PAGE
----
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|Title:||Craniotomy and thoracotomy for non-small cell carcinoma of the lung with cerebral metastasis.||Austin Authors:||Popovic, E A;Fabinyi, Gavin C ;Brazenor, Graham;Daniel, Freddy J;Clarke, C Peter||Affiliation:||Department of Neurosurgery, Austin Hospital, Heidelberg, Melbourne, Victoria, Australia||Issue Date:||1-May-1993||Publication information:||Australian and New Zealand Journal of Surgery; 63(5): 341-5||Abstract:||Twenty patients with non-small cell carcinoma of the lung who had cerebral metastasis, were treated by craniotomy and thoracotomy. Eighteen of these patients had a solitary metastasis and all were treated as curable. Ten patients presented with synchronous lung and brain disease. Of the remaining 10, nine initially presented with the lung tumour, which was treated first. There was a zero operative mortality rate and median survival was 12 months with reasonable quality of life for this time.||URI:||http://ahro.austin.org.au/austinjspui/handle/1/13345||URL:||https://pubmed.ncbi.nlm.nih.gov/8386924||Type:||Journal Article||Subjects:||Adult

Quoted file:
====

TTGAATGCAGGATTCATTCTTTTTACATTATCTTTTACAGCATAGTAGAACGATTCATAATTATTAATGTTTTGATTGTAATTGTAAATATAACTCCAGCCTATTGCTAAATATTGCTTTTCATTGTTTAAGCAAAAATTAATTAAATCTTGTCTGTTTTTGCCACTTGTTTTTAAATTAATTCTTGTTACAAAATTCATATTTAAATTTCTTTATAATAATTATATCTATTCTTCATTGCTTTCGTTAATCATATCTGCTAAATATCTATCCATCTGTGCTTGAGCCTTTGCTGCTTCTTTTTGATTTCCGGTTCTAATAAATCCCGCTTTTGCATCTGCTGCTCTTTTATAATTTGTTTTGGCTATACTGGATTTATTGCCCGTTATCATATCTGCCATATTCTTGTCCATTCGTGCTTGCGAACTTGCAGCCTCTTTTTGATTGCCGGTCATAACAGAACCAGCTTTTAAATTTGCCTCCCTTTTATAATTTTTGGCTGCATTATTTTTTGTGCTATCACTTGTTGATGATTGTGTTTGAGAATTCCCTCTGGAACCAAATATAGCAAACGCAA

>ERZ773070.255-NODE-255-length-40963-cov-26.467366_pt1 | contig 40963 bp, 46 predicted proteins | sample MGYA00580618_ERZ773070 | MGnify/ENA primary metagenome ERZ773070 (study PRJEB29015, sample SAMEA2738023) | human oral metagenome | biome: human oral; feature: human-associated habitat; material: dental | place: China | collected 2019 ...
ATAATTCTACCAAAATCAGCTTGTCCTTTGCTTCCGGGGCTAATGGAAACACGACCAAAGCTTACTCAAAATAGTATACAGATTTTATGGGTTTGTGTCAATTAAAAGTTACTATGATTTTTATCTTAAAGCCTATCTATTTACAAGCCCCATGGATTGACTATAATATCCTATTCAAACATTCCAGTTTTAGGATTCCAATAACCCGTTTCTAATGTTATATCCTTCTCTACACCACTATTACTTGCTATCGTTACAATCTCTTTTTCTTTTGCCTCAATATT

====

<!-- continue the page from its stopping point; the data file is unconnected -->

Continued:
Carcinoma, Non-Small-Cell Lung.pathology.radiotherapy.secondary.surgery
|Appears in Collections:||Journal articles|
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